Characterization of viral insulins reveals white adipose tissue-specific effects in mice
Members of the insulin/insulin-like growth factor (IGF) superfamily are well conserved across the evolutionary tree. We recently showed that four viruses in the Iridoviridae family possess genes that encode proteins highly homologous to human insulin/IGF-1. Using chemically synthesized single-chain (sc), i.e., IGF-1-like, forms of the viral insulin/IGF-1-like peptides (VILPs), we previously showed that they can stimulate human receptors. Because these peptides possess potential cleavage sites to form double chain (dc), i.e., more insulin-like, VILPs, in this study, we have characterized dc forms of VILPs for Grouper iridovirus (GIV), Singapore grouper iridovirus (SGIV) and Lymphocystis disease virus-1 (LCDV-1) for the first time.
The dcVILPs were chemically synthesized. Using murine fibroblast cell lines overexpressing insulin receptor (IR-A or IR-B) or IGF1R, we first determined the binding affinity of dcVILPs to the receptors and characterized post-receptor signaling. Further, we used C57BL/6J mice to study the effect of dcVILPs on lowering blood glucose. We designed a 3-h dcVILP in vivo infusion experiment to determine the glucose uptake in different tissues.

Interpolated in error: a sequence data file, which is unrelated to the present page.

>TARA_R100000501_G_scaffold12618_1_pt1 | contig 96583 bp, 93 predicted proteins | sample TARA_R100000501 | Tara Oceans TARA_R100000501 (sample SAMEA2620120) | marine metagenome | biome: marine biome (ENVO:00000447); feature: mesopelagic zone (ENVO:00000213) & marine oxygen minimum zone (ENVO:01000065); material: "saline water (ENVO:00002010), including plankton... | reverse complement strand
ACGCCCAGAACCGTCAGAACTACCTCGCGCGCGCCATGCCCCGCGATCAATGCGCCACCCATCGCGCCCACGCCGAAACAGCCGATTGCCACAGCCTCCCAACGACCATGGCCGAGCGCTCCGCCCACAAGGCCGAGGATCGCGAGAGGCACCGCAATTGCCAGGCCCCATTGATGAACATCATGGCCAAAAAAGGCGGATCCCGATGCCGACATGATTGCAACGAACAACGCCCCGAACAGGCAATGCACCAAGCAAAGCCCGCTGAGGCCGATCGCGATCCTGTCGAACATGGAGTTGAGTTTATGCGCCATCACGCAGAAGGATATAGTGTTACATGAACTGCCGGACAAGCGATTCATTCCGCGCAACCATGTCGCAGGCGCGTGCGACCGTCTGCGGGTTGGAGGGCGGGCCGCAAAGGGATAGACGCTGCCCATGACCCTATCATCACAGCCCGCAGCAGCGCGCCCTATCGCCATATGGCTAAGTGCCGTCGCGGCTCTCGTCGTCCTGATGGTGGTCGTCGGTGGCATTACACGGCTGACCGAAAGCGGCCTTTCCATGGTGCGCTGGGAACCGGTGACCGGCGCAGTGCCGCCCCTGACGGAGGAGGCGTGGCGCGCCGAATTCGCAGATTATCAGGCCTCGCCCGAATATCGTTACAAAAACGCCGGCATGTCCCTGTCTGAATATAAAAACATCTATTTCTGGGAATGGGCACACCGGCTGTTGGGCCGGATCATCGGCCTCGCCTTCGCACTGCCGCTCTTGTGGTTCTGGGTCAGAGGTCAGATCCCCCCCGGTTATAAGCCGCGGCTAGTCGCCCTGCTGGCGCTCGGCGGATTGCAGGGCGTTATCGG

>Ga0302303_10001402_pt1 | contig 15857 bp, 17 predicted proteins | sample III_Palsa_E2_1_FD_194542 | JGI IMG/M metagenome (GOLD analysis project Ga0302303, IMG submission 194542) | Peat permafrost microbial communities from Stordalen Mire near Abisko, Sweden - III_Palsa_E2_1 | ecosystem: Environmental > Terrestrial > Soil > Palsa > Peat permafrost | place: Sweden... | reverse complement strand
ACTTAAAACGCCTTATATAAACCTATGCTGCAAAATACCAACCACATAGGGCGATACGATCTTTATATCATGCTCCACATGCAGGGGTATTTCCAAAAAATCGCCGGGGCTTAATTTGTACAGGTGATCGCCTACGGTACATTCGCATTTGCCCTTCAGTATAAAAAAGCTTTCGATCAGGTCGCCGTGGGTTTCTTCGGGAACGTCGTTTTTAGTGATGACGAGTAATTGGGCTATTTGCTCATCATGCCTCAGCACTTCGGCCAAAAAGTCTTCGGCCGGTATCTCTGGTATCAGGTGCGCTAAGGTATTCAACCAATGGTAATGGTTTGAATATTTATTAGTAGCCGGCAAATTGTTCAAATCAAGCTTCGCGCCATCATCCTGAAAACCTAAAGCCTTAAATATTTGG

GIV and SGIV dcVILPs bind to both isoforms of human insulin receptor (IR-A and IR-B) and to the IGF1R, and for the latter, show higher affinity than human insulin. These dcVILPs stimulate IR and IGF1R phosphorylation and post-receptor signaling in vitro and in vivo. Both GIV and SGIV dcVILPs stimulate glucose uptake in mice. In vivo infusion experiments revealed that while insulin (0.015 nmol/kg/min) and GIV dcVILP (0.75 nmol/kg/min) stimulated a comparable glucose uptake in heart and skeletal muscle and brown adipose tissue, GIV dcVILP stimulated 2-fold higher glucose uptake in white adipose tissue (WAT) compared to insulin. This was associated with increased Akt phosphorylation and glucose transporter type 4 (GLUT4) gene expression compared to insulin in WAT.
Our results show that GIV and SGIV dcVILPs are active members of the insulin superfamily with unique characteristics. Elucidating the mechanism of tissue specificity for GIV dcVILP will help us to better understand insulin action, design new analogs that specifically target the tissues and provide new insights into their potential role in disease.